The paper "Sovereign Wealth Fund" is a worthy example of an essay on finance and accounting. A sovereign wealth fund or SWF can be defined as an investment fund that is nationally owned and operated. An SWF is generally created by the government when it achieves budgetary surpluses and intends to utilize them for ensuring greater fiscal security in the future (Johnson 2007). However, there are several risks associated with SWF although various countries in the world have initiated new SWF products across the global financial markets. What are the SWF do you know in this world? There are various countries in this world that are operating SWF.
The biggest players in this segment of world financial markets are China (National Social Security Fund, Government Pension Fund, etc. ), USA (Alaska Permanent Fund, Permanent School Fund, etc. ), Saudi Arabia (SAMA Foreign Holdings), etc. (Castelli and Scacciavillani 2012)Russia’ s National Wealth Fund appears to be an interesting case of SWF. Although it started off as a stabilization variety of SWF, it is known for investing in risky stakes. The National Wealth Fund appears to be somewhat protectionist.
It supports the country’ s pension system. Another example is the Qatar Investment Authority or QIA, which is Qatar’ s SWF that primarily invests in international markets. QIA is funded with the help of export surpluses of the country, and many members of the Qatari royal family are actively involved in this fiscal program. (Castelli and Scacciavillani 2012)Why some SWF is so risky? An SWF comes with lots of assurances. General investors may find SWF to be an attractive investment destination since it is backed by the government. Apparently, an SWF must be associated with safer investment options since the government is directly involved and responsible.
However, this is not a practical situation with most SWF products. “ Many of them publish information about their assets, liabilities, or investment strategies” (Johnson 2007: paragraph 8). Figure – 1: In the above statistics, it is shown that countries like China (CN), Russia (RU), etc. exercise relatively more regulations over FDI inflows. This hampers SWF transparency in these countries. (Kern et al 2007: exhibit 11)Moreover, the SWF managing authorities may change their buying, holding, and funding strategies with the changes in ministries, cabinets, and governments.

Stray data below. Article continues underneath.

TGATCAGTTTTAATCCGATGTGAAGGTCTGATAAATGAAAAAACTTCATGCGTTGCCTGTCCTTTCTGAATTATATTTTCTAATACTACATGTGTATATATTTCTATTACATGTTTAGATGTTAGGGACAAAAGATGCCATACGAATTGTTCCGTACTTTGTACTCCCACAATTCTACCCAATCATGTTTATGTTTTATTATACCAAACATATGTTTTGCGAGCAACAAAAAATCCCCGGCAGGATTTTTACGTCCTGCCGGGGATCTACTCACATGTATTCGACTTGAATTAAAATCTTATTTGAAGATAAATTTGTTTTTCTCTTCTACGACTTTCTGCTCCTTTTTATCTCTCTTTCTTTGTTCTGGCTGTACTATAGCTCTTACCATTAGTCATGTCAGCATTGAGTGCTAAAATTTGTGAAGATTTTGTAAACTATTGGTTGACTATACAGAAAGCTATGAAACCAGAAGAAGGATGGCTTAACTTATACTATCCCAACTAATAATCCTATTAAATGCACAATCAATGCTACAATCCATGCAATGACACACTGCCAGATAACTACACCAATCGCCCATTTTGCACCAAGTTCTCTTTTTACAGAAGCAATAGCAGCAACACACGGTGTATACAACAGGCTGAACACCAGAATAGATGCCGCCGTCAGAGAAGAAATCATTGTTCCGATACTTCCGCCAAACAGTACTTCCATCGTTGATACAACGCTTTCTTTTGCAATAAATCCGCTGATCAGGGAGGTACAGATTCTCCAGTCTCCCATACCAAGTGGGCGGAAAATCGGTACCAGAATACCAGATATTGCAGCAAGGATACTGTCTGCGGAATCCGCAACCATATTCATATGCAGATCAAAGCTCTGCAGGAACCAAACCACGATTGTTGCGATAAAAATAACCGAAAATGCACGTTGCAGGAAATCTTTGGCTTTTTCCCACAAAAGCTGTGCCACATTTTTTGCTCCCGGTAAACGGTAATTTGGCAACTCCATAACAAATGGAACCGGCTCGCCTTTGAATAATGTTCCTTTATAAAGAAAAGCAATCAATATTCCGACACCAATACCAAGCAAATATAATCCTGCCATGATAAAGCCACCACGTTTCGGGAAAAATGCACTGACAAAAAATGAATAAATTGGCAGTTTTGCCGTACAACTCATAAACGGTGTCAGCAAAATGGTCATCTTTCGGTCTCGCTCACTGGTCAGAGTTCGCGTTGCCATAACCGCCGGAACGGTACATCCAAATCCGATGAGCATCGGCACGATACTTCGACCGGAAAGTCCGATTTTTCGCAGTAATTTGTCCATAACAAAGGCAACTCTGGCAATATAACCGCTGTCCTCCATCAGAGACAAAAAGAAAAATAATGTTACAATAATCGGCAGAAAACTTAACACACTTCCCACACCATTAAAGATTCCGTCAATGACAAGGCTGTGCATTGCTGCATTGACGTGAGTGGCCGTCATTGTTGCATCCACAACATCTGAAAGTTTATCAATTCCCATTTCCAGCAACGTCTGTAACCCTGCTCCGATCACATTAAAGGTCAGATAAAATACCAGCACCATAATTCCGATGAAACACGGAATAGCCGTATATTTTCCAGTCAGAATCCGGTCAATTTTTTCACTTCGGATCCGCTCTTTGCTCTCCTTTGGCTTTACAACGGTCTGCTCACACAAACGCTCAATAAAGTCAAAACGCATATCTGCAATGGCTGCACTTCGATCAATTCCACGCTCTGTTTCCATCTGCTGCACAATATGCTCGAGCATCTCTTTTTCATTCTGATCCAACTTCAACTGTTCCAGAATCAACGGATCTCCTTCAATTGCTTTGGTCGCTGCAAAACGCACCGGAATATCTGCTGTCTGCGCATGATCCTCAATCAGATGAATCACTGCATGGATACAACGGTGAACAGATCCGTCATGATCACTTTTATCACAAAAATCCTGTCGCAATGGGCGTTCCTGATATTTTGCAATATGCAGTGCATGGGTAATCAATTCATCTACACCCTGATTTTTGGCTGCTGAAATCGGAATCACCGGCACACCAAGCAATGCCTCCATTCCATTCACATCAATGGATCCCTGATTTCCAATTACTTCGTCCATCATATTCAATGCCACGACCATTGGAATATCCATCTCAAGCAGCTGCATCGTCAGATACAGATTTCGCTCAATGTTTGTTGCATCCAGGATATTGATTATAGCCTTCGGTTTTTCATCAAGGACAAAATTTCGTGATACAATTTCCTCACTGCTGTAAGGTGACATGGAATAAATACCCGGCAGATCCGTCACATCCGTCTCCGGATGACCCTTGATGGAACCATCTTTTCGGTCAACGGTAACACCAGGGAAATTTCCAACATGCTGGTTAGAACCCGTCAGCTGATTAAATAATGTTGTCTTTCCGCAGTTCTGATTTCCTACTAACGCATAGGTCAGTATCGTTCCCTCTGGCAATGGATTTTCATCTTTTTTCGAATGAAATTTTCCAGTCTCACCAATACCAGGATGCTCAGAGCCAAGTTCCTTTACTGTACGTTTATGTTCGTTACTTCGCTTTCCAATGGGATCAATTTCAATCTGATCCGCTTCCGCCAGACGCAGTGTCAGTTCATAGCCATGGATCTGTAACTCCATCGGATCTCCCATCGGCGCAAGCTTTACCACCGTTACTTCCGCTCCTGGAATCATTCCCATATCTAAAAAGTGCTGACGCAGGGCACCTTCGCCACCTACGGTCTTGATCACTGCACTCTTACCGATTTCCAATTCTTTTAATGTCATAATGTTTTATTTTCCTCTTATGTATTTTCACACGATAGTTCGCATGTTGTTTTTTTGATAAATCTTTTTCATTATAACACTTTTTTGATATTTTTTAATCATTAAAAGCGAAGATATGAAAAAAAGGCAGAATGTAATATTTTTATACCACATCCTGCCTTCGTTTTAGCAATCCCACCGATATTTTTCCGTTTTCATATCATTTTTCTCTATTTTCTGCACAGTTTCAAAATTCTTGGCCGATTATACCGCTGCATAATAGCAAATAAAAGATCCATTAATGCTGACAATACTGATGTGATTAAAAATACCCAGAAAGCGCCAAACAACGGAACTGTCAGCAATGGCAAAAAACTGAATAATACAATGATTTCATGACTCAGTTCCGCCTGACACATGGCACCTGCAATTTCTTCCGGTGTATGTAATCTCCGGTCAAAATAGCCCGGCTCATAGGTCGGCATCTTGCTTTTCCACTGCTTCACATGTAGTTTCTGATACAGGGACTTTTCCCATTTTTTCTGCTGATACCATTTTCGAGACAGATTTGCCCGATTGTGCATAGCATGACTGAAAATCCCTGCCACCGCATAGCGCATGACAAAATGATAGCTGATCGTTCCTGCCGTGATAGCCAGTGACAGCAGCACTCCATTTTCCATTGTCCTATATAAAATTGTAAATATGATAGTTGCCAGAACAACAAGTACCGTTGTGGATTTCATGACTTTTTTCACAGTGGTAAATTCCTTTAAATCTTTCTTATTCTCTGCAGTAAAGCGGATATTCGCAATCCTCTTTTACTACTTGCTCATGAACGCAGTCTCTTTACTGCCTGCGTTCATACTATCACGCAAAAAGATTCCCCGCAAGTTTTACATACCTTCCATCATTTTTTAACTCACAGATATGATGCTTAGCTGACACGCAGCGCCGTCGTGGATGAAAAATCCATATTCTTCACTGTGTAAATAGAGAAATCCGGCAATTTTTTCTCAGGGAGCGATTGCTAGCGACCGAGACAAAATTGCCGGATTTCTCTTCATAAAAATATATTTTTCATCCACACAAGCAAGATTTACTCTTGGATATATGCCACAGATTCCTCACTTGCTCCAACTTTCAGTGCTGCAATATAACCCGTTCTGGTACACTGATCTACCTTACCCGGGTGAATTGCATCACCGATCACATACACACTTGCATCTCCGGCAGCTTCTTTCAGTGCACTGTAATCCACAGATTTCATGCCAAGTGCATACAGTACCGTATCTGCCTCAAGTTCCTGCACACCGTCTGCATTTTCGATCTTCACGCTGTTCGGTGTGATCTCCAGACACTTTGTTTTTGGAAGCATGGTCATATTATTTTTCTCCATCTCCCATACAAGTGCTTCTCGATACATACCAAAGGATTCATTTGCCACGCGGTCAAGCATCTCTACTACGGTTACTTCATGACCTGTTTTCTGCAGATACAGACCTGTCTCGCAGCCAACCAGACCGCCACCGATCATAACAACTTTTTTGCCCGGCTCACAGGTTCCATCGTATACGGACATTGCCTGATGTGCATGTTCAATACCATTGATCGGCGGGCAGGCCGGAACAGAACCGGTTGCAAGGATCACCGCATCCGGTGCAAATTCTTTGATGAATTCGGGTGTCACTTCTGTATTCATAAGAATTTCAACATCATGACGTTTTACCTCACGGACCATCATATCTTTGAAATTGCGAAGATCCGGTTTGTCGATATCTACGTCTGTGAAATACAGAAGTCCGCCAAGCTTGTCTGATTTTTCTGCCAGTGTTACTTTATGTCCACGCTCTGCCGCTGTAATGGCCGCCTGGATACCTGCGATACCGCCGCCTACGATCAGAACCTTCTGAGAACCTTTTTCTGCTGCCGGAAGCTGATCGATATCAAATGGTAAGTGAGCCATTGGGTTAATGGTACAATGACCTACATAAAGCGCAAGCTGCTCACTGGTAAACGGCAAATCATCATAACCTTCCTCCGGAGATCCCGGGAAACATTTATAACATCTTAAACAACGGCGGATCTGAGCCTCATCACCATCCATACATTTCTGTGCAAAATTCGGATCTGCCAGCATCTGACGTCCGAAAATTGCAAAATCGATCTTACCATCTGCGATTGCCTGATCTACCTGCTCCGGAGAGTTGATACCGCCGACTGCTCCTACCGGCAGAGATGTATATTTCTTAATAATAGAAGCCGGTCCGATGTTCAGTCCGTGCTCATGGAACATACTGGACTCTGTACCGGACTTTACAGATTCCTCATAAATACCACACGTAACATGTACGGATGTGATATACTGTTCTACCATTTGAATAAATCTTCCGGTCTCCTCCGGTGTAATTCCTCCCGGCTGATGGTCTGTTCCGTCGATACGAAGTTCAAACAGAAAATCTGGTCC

No short term buying or selling options are available in most of the SWF products of the world. Reluctance on the part of the government authorities toward declassifying information on most of the governmental expenditure creates worrisome opacity around the SWF (Kern et al 2007). So if an SWF is suddenly exhausted or incurs lots of fiscal loss, then the investors are completely surprised and almost no options for any subsequent monetary recovery are left. How the government can reduce this risk? Financial investment options are mostly controlled in an autonomous manner by the authorities of issuance.
Even in the case of government-owned funds, the fund managers are sometimes left free to build risky portfolios (Johnson 2007). This means that the funds should be controlled by the investor’ s choice and option, if necessary. Therefore, SWF with greater transparency will let the investor know about the product portfolio. That is way greater fiscal transparency must be ensured by the government for casting more investor accountability to the fund managers (Kern et al 2007).
Furthermore, some SWF products are vulnerable to political interventions. For example, the Russian National Wealth Fund is prone to be interfered with and protected by FSB, which is one of the country’ s most powerful security services (Kern et al 2007). This kind of interventionist financial policy is unwanted. ConclusionThe SWF has the copious potential for capturing a large portion of the international financial markets. However, lack of transparency, political intervention, and hidden exposures to market vulnerabilities may make certain SWF products very risky. Therefore, Kern et al (2007:1) state that the governments must ensure “ greater appreciation of the potential benefits of SWF commitments. ” Such an approach would help in more realistic risk assessment as well as confidence generation.